It is mostly surrounded by forests that are good for birding and wildlife in general. I came here mostly because I wanted to take pictures of Knobbed Hornbills, also called Sulawesi Wrinkled Hornbills. Took me 2 days to get to see one from a rather short distance.
But I also spotted cuscus as well as a number of nice birds, butterflys and insects.
The way this place is managed by the BKSDA remains a mystery for me. Any willing visitor to the nature reserve must first request for a permit in Kendari… From what I have understood this permit costs 250’000Rp per day (so 100’000Rp more expensive than the standard entrance ticket to national parks for foreigners).
I guess that Operation Wallacea would like this place to remain “off limit” for regular visitors to keep on selling their packages. Yet, they only operate from June to July …
Local villagers would be very keen to collect a reasonable fee from visitors as well as providing them with guiding services. But they won’t take anyone in the nature reserve, at least during OpWal high season.
It doesn’t mean that Labundo Bundo is not worth a visit. One of the best birding spot is the road used by farmers on your left right after you pass the gate to Labusango forest. Villagers also told me about some production forest (forest patches designated for selective logging) that are freely accessible.
Otherwise if you plan to go camping in the forest, it’s best to come outside June and July, when both OpWal and the staff from Kendari are far away.
Coming and staying at Labundo Bundo
Labundo Bundo is located between Baubau and Kamaru harbour, so collective taxis taking passengers there can drop you by. Cars heading to Buton Utara also pass by Labundo Bundo.
So get to terminal Wantiro (that’s the name I have in my notes but I’m not sure about it, could be Warumusio instead) in Baubau in the morning and just wait for a seat. Drivers heading to Kamaru will likely offer a cheaper rate (expect something like 50’000Rp) : it’s more profitable for those heading to Buton Utara to take a passenger doing the full trip rather than someone stepping off half way, but I guess it depends on the number of passengers at the terminal).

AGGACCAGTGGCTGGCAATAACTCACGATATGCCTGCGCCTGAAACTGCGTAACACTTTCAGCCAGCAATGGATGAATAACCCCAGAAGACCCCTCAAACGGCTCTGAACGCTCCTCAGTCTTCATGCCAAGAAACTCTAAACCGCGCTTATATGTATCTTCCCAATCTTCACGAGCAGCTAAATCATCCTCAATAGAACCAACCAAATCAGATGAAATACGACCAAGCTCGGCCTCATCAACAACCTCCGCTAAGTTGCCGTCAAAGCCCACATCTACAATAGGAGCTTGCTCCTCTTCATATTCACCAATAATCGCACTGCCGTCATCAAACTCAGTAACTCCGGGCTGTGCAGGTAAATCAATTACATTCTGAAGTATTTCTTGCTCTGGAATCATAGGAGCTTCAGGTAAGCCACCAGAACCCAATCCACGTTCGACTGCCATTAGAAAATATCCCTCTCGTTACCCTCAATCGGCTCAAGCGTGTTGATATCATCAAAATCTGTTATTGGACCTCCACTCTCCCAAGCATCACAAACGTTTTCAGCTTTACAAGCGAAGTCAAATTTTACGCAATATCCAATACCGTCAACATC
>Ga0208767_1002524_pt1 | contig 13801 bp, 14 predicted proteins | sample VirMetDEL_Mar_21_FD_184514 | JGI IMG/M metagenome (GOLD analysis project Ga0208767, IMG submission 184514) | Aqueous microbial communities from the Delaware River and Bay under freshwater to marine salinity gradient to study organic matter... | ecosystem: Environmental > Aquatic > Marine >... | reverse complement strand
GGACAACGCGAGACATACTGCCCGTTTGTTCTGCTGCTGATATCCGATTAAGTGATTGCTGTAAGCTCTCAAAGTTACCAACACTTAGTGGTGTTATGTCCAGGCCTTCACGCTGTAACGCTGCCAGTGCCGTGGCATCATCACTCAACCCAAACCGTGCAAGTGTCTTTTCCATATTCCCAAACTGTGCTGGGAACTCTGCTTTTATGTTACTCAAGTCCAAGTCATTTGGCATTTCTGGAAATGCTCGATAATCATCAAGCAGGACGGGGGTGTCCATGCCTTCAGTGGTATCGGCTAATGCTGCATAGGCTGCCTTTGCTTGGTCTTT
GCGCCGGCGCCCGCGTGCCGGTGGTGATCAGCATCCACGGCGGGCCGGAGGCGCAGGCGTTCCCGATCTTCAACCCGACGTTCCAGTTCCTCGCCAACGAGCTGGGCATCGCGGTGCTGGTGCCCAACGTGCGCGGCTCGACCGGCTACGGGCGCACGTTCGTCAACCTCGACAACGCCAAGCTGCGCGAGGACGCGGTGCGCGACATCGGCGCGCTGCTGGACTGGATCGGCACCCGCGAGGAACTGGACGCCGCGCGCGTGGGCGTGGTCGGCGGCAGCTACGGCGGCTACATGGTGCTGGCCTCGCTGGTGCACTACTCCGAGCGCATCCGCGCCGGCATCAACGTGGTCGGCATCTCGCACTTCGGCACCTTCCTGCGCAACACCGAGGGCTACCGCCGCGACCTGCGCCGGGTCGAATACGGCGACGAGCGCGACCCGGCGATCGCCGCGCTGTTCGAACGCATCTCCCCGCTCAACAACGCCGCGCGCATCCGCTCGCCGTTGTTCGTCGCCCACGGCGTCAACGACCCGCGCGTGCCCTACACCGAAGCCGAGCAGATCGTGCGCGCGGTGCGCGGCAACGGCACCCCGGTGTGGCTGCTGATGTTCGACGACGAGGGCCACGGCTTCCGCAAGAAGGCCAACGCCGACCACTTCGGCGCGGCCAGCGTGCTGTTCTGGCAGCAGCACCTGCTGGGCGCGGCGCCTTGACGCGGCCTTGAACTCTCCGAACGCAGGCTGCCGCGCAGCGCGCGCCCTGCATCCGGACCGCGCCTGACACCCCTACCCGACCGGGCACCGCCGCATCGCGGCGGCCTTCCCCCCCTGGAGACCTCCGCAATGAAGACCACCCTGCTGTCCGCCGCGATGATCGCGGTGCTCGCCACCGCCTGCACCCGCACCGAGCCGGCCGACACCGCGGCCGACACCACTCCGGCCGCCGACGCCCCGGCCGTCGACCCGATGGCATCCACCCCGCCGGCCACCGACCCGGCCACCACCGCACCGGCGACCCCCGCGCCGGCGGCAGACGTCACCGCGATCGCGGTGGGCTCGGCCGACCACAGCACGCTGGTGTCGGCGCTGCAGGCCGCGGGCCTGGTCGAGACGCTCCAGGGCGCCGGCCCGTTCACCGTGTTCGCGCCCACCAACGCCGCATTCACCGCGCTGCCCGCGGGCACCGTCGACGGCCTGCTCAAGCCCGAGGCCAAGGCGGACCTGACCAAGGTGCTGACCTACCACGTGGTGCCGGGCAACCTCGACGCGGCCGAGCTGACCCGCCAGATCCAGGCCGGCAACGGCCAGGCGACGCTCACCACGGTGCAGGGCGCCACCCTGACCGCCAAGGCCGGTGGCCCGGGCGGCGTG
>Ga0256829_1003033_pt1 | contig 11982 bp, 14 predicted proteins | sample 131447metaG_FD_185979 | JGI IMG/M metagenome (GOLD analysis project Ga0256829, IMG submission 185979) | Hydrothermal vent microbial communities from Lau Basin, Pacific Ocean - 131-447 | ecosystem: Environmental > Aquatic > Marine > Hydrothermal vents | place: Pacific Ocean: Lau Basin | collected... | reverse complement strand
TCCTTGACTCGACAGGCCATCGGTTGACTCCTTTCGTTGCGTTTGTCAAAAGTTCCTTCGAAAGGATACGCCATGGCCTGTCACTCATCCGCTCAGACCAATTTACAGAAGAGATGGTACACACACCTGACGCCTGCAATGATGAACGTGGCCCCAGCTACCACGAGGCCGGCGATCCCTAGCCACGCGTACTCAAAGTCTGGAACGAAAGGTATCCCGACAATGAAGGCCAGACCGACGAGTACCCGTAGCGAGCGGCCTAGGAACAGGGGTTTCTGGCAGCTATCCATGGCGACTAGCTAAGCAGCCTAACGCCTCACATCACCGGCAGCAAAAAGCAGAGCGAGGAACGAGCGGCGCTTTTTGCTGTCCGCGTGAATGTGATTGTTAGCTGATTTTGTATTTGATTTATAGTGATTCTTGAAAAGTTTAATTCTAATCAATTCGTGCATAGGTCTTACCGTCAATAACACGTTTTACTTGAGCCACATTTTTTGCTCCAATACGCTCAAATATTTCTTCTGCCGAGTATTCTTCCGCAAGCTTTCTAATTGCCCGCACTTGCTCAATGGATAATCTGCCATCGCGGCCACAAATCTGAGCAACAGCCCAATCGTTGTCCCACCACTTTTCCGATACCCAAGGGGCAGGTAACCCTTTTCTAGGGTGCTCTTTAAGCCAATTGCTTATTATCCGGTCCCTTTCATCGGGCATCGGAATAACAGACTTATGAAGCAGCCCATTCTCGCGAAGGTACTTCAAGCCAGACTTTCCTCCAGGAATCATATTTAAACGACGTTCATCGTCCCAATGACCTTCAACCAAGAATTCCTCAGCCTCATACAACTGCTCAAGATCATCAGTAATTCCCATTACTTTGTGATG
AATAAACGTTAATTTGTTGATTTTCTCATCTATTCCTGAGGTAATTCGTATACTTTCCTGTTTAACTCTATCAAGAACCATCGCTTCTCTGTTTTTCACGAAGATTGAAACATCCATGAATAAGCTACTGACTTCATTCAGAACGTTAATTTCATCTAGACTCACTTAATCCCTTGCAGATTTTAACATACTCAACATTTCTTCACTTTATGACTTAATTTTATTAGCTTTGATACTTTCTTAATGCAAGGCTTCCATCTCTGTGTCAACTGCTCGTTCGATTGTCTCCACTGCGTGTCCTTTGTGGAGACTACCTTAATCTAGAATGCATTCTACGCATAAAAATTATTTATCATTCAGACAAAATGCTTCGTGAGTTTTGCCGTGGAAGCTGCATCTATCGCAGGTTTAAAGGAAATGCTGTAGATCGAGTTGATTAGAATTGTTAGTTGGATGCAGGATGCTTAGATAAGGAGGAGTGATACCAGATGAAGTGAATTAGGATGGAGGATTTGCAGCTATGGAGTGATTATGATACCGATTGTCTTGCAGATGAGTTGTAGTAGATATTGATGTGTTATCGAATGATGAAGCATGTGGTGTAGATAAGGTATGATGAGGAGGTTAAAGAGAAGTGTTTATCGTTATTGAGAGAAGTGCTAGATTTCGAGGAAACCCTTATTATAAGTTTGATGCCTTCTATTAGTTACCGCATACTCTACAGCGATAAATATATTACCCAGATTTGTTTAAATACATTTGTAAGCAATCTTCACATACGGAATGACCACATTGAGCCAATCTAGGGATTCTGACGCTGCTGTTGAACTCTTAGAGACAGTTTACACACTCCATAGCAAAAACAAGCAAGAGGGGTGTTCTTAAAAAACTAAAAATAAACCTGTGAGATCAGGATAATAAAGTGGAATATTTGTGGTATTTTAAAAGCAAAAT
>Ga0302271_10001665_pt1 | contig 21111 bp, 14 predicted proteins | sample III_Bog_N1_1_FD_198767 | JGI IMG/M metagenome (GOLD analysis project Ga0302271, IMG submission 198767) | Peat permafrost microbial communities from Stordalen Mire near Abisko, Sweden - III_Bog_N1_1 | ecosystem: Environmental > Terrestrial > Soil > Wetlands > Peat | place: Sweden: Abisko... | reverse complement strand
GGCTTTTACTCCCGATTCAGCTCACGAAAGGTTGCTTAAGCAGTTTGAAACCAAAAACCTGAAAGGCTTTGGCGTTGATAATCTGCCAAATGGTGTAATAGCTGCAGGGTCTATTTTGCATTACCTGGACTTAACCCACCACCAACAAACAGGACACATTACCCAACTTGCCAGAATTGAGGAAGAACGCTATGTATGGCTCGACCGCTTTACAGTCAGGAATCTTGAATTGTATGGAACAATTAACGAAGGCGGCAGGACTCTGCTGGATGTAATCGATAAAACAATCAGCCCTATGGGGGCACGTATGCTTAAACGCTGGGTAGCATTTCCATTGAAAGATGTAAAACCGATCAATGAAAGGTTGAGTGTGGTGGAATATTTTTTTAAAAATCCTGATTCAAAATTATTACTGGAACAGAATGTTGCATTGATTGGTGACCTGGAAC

Otherwise there would be a DAMRI bus heading to Buton Utara every day but this doesn’t seem reliable. I waited for it for 3 hours in Labunbundo and it never showed up.
Another possibility, if you have hired someone to visit some of the waterfalls I mentioned above, is to ask him to drop you there (it’s not that far). You can then go back to Baubau in collective taxi (or DAMRI if it shows up).
Villagers in Labundo Bundo are used to accomodate OpWal guests during the summer. They usually charge 80’000Rp without the meals. I left 150’000Rp for the full board.
The town of Baubau is a practical base to explore the island but is also the best place to discover Butonese traditional architecture.
A good place to start is Malige Palace (Istana Malige) located 500m from the harbours. Entrance is free. The guardian is willing to let you see inside the building against a fee. I understand that it’s empty inside.
Unfortunately there are no information signs.
Another interesting place is the old Buton Sultanate palace fortress (Benteng Keraton Buton) built in the 17th century. Don’t expect a castle but rather a (large) fortified area. It is one of the few Indonesian fortress built by indigenous leaders instead of colonial powers.
Many exemples of traditional architecture to be seen in the keraton (that’s how the local refer to the place but this must be understood as a whole area). There is no great palace of the sultan standing. The largest building in the area is the Great Keraton Mosque.